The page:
GCC Regulators Give Thrust on Risk Governance to Promote Financial Stability

Risk Governance

GCC Regulators Give Thrust on Risk Governance to Promote Financial Stability

The 7th GCC regulatory summit is hosted by Thomson Reuters and held on 25th and 26th February 2013 at St. Regis Hotel, Doha, Qatar. Dr. R.Seetharaman, the Group Chief Executive Officer of Doha Bank Group participated in the panel discussion “Corporate Governance in the GCC”on 25th February 2013. He spoke on “Are GCC regulators doing enough to supervise and enforce governance rules?”

Risk Governance

Speaking in the panel Dr. R. Seetharaman gave insights on the Global regulatory framework. He said “The light touched regulation failed to spot the risk which could have caused the crisis. Regulation should remain flexible to keep up with innovation in financial markets. Central banks should strengthen their frameworks for systemic liquidity provision. The Dodd–Frank Wall Street Reform and Consumer Protection Act in US implemented the regulatory reforms in response to the crisis. The SEC proposes tougher disclosure rules for Hedge fund and private equity firms Strengthening the oversight and regulation of shadow banking, building resilient financial institutions and ending “too big to fail are some the areas which are currently focused as part of Global regulatory reforms.”

Dr. R. Seetharaman highlighted the current trends in corporate governance followed by GCC regulators. He said “Qatar Central Bank (QCB) has provided corporate governance guidelines for banks and financial institutions. Recently Qatar Financial Centre( QFC) has released new rules relating to governance and risk management by requiring the governing body of a QFC authorised firm to approve and establish a formal governance framework, risk management and internal controls framework and remuneration policy. Saudi Monetary Agency (SAMA) has also provided principles of corporate governance. A recent move by Saudi Arabia on planning to open market for foreign investment will result in companies definitely trying to improve corporate governance practices. Oman banking regulations covers the duties, acts of directors, officers and employees of the bank. Corporate Governance benefits the GCC capital markets. Corporate governance will increase institutional participation and would bring a long-term perspective to the market and would also encourage the production of more high quality research. It will also support development of Bond market in the region.”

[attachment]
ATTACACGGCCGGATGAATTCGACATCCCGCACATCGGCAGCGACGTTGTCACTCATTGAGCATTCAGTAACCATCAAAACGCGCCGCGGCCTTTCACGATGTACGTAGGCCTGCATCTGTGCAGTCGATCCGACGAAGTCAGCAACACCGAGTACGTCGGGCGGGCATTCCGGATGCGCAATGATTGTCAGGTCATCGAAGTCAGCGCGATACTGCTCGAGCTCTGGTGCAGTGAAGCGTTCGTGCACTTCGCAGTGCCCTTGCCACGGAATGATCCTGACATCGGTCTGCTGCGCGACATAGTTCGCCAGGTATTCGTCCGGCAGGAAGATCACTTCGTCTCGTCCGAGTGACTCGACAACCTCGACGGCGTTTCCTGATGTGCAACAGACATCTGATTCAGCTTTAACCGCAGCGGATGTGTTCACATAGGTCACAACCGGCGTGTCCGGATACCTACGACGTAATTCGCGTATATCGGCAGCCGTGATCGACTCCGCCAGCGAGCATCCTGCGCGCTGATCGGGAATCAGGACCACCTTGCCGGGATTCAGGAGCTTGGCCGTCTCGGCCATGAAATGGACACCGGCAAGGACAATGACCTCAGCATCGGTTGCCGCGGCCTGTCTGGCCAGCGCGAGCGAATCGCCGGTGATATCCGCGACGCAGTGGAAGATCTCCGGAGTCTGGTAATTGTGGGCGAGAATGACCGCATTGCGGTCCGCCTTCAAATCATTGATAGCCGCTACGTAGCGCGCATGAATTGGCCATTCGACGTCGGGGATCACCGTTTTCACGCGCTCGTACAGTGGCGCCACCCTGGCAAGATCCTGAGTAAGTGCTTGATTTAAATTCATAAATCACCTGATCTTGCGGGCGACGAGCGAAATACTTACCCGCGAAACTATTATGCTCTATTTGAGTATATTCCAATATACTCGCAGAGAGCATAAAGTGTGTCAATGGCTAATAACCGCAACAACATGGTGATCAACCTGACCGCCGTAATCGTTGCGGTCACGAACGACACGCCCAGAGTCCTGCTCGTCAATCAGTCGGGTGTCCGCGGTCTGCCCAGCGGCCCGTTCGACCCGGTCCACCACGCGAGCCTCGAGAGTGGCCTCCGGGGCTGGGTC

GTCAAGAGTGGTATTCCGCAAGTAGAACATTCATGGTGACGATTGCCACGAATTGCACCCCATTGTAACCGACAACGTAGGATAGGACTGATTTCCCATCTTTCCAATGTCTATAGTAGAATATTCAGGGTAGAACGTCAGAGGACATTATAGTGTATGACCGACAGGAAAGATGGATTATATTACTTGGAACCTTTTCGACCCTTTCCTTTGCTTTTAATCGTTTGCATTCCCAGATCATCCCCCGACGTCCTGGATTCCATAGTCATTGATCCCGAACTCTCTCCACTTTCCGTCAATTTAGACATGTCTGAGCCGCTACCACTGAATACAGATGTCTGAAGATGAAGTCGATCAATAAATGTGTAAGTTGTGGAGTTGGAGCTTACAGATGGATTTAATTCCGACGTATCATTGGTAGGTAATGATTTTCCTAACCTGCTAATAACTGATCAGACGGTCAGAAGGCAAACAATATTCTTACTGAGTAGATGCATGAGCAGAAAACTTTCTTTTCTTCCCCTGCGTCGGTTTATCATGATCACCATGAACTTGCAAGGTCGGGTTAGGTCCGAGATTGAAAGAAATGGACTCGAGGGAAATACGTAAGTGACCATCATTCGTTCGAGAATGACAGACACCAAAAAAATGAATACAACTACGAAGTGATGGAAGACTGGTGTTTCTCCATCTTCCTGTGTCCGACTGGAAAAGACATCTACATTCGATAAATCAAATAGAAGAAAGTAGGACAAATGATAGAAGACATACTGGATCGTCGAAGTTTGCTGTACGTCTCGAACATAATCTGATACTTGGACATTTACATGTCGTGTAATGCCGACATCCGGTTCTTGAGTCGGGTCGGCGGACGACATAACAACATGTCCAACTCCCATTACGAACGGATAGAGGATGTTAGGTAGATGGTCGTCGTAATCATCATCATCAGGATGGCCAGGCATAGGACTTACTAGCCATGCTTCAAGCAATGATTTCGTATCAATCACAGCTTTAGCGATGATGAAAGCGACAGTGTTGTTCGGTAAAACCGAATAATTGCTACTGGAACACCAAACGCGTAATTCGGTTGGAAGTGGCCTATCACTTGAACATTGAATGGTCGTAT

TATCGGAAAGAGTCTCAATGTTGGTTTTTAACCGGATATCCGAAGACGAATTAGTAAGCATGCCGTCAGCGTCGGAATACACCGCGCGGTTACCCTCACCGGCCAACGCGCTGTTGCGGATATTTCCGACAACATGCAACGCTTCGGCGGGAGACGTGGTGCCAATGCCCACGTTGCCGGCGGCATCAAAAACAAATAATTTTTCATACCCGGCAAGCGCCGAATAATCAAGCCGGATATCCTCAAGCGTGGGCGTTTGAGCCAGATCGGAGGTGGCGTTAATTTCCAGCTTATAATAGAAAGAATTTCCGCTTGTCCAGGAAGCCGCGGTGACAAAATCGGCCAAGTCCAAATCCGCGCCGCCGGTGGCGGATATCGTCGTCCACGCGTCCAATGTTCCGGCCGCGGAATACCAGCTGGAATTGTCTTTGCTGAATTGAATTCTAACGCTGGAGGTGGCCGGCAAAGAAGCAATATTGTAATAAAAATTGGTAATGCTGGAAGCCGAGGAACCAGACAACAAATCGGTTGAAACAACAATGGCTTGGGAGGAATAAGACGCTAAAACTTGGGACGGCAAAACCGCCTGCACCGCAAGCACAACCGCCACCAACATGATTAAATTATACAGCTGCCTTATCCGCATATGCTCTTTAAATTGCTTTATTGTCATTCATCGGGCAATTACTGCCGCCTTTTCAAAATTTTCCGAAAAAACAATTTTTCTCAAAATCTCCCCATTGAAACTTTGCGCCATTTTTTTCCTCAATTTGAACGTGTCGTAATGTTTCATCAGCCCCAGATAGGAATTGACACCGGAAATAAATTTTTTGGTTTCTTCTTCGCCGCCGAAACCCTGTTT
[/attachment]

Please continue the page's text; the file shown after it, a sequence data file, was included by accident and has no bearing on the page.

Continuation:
Dr. R. Seetharaman highlighted the measures brought by GCC regulators after the crisis to improve risk governance in the GCC. He said” QCB proactively assessed the various exposures like securities and real estate markets of all the Qatari banks under different stress scenarios. Qatari banks had to create a risk reserve to cover contingencies on loans and advances. In 2011 Qatar announced stricter regulations on personal loans capping margin and tenure and restrictions on transfer of loans. Again in 2011 Qatar brought regulations on credit card such as limits on withdrawals and maximum interest. QCB also brought credit bureau in 2011 and regulations on investments. In 2011 the UAE Central bank issued new guidelines on retail loans and fees and capped personal loans. Restrictions came on the repayment tenor on personal loans. The UAE central bank also prescribed maximum fees for banking transactions.”

Dr. R. Seetharaman highlighted the areas where Basel 3 focuses in relation to Governance and the measures to strengthen liquidity by GCC regulators. He said “The Basel Committee has given focus on Governance areas such as Board practices, senior management, Risk management and controls, compensation, complex or opaque corporate structure and disclosure and transparency. The UAE Central Bank has come up with regulation to improve liquidity risk management and governance framework. Some of the areas which are covered in this regulation include Board of Directors responsibility on liquidity risk management, senior management role in liquidity strategy, process for monitoring and controlling liquidity risks, forward looking funding strategies, periodic stress tests, formal contingency funding plan and transfer pricing frameworks.”

In his closing remarks Dr. R. Seetharaman said “In recent years GCC regulators have given thrust on risk governance to promote financial stability”